10 feel-good forest walks in England
Forestry England and TV presenter Kate Humble, who is also ambassador for the UK walking charity Living Streets, have got together to encourage people to put one foot in front of another and soak up the nation’s forests during Mental Health Awareness Week (May 13 to 19).
Kate says: “Walking for me is a form of mediation and the simple act of putting one foot in front of another has extraordinary benefits to my mental wellbeing. It helps me feel relaxed, less anxious and more creative.
“Walks enjoyed in the nation’s forests can be particularly special. I love to follow trails through the trees where, with every step, you can enjoy the sounds, sights and smells of nature.
“Never knowing what wildlife is going to appear on my pathway makes me excited. There is something so simple about walking but the benefits are huge.”
Forestry England’s top 10 walks for your wellbeing
1 Alice Holt Forest
Lodge Pond trail (2.5 miles)
Starting from the hustle and bustle of the play areas, this scenic walk leads you into the heart of the woodlands to enjoy peaceful broadleaf woods and mature pine forests.
Take a moment to relax by the tranquil Lodge Pond, believed to have been created by medieval monks to breed carp, where you might be lucky enough to see dragon and damsel flies put on an aerial display.
2 Blackwater, New Forest
Walk the Tall Trees trail (1.5 miles)
Walking the circular Tall Trees Trail will take you beneath towering Douglas fir and mighty redwoods. The path is a flat and fairly smooth gravelled surface with frequent resting places to enjoy the forest atmosphere.
3 Cannock Chase Forest
The Fairoak Trail (2.5 miles)
An easy circular trail, the walk meanders through the forest and opens out into the Fairoak Valley. Here you’ll find the magnificent Fairoak Pools, a rich and important habitat that many wildlife species call home.
Stop here and look out for grebes and kingfishers whilst clearing your mind.
4 Dalby Forest
The Adderstone Rigg Trail (1.5 miles)
Head into Dalby Forest and explore the naturally sculpted Adder stone with your senses on this gentle walk. The trail follows forest paths and roads through a variety of woodland allowing you the opportunity to ease your stress. You will be met with stunning views over the forest.
5 High Lodge, Thetford Forest
The Fir Trail (3 miles)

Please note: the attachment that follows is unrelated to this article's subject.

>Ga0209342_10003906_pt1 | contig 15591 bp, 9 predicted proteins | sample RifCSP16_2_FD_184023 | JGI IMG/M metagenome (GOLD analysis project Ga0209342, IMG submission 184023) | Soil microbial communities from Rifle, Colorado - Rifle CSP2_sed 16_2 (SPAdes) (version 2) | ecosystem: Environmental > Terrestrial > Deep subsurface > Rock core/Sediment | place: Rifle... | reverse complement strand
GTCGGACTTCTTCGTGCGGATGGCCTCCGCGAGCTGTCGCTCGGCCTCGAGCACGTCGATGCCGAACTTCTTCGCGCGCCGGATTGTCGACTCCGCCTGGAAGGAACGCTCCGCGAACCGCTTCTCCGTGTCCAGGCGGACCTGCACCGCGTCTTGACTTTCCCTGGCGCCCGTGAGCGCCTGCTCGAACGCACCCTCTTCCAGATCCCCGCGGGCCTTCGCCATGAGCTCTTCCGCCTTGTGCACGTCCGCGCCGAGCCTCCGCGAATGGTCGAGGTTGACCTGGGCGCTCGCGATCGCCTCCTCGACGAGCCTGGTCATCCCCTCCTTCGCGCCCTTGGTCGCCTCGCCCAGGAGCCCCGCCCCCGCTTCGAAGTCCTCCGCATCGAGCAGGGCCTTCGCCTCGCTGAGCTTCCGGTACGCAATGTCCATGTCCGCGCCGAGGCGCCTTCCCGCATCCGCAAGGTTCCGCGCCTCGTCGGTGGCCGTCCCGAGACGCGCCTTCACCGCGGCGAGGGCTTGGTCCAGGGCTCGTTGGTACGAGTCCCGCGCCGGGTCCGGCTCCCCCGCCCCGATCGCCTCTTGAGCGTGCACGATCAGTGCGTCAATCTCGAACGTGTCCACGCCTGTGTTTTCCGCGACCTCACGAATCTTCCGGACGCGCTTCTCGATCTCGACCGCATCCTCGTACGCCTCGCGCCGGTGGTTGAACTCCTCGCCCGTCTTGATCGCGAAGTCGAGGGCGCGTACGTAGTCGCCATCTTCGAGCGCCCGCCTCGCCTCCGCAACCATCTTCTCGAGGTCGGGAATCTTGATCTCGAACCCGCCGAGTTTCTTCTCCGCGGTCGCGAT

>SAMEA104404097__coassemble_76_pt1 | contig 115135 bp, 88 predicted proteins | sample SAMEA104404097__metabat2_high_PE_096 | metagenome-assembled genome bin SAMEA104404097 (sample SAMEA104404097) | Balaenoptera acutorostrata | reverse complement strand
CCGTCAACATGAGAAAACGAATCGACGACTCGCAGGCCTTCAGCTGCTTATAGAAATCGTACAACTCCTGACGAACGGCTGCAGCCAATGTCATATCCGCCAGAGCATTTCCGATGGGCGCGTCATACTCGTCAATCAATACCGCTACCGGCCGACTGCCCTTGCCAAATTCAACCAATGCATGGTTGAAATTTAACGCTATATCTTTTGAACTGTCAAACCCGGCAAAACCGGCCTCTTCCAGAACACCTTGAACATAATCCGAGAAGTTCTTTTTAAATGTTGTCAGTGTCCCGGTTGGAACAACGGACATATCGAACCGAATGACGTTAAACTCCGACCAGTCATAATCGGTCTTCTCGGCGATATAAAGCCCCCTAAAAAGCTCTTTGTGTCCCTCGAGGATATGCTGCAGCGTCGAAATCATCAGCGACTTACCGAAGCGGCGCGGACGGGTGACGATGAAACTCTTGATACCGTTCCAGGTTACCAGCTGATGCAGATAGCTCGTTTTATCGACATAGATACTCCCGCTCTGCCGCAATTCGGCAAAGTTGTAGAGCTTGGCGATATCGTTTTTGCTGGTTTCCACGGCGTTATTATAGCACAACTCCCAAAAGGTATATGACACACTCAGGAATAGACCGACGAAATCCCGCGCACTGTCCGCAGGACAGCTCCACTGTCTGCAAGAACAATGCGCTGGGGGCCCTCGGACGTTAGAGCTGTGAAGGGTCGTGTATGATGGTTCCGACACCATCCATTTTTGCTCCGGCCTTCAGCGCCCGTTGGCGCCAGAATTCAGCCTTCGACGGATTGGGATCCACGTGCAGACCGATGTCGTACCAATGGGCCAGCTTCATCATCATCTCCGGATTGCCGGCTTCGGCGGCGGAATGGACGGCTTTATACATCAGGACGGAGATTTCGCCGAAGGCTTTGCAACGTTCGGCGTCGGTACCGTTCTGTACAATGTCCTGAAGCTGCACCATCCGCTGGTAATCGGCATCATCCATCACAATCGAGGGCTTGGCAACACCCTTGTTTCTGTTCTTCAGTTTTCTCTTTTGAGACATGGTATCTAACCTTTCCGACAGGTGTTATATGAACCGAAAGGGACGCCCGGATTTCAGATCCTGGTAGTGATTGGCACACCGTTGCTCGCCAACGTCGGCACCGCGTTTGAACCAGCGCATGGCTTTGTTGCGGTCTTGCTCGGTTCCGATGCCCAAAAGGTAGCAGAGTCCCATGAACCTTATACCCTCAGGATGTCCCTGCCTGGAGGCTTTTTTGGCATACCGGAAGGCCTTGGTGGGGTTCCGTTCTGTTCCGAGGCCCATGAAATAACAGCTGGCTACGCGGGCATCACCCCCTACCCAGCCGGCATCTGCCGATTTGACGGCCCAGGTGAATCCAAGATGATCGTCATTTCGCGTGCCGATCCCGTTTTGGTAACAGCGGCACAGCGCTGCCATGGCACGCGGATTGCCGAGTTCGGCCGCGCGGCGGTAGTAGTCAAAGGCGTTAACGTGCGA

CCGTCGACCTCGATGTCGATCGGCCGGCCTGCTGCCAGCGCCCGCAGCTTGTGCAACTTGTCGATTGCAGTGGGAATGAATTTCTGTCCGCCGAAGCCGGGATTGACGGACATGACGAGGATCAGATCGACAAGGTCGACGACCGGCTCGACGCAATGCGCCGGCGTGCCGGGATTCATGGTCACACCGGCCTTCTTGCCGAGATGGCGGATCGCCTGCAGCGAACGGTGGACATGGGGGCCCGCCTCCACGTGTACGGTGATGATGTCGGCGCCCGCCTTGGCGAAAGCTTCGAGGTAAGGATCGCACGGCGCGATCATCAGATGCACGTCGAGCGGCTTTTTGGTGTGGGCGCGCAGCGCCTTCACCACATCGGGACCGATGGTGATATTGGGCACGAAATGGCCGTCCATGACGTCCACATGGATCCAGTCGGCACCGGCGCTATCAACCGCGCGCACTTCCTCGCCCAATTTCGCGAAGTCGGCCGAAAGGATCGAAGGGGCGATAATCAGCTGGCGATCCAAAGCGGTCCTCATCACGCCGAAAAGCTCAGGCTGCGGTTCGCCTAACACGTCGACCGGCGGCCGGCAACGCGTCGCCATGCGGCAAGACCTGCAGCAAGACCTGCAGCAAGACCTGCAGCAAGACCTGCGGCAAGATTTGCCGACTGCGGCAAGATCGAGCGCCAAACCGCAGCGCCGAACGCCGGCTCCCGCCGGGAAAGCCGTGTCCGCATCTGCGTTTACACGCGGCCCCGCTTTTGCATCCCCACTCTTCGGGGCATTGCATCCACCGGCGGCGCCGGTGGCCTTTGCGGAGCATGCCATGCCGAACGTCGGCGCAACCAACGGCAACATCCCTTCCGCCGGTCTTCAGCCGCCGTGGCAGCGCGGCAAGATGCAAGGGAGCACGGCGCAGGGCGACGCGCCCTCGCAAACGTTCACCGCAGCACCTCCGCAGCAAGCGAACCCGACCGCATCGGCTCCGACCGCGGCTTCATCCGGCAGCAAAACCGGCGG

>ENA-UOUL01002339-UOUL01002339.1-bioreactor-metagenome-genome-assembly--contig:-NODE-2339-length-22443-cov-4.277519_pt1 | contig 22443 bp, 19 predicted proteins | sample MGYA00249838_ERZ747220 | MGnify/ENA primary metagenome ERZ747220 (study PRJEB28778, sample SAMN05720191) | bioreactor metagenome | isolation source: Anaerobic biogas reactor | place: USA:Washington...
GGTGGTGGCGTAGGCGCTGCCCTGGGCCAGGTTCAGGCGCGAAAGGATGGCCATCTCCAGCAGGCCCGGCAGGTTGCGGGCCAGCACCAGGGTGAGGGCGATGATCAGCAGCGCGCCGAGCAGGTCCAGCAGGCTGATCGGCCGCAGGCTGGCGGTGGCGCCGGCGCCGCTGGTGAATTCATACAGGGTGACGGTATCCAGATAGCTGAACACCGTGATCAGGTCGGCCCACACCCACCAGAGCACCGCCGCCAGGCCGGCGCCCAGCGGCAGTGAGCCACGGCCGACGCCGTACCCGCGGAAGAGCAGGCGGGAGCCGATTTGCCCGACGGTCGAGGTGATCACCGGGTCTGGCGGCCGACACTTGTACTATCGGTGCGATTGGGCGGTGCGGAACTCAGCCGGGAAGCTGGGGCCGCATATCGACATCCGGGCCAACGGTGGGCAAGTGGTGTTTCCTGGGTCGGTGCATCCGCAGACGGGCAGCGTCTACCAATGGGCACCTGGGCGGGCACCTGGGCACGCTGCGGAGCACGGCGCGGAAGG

Far away from the visitor centre, this trail takes you into the heart of the forest, allowing you to soak in the atmosphere with all your senses.
6 Jeskyns Forest
The Broomfield Loop (1.5 miles)
A gentle, undulating walk on surfaced paths that leads you through new woodlands, grazed meadows, orchards and ponds. A trail to restore your mood and give you back your energy.
7 Moors Valley Country Park
The Lookout (1.5 miles)
This lovely meandering route takes you away from the visitor centre into the peace and quiet of the forest.
At the Lookout, you’ll be rewarded with stunning views across the valley.
8 Symonds Yat
Mailscot Wood Trail (4 miles)
With spectacular views across the River Wye and the forest beyond, Symonds Yat is a fabulous place to unwind.
Take the Mailscot Wood Trail through a wonderful mosaic of trees for a challenging and hilly walk that rewards with panoramic views of the River Wye.
9 Wyre Forest
The Buzzard Trail (3.25 miles)
The Buzzard Trail explores the depths of the forest through beautiful mixed woodlands. You will follow forest tracks and narrow paths and walk past majestic old oaks, as well as the Wyre Arboretum.
10 Haldon Forest
The Butterfly Trail (4 miles)
The Butterfly Trail leads you on a circular trail to the peaceful depths of the forest. Discover rare butterflies such as the pearl-bordered fritillary, while bathing in the forest atmosphere. Meander slowly along the trail and take in the stunning views across the forest and over the Teign valley.
The nation’s forests are so much more than just rural landscapes. With more than ,500 forests across the country, there are limitless ways for you to find your connection and enhance your wellbeing. To find out what your forest can do for you, visit Forestry England.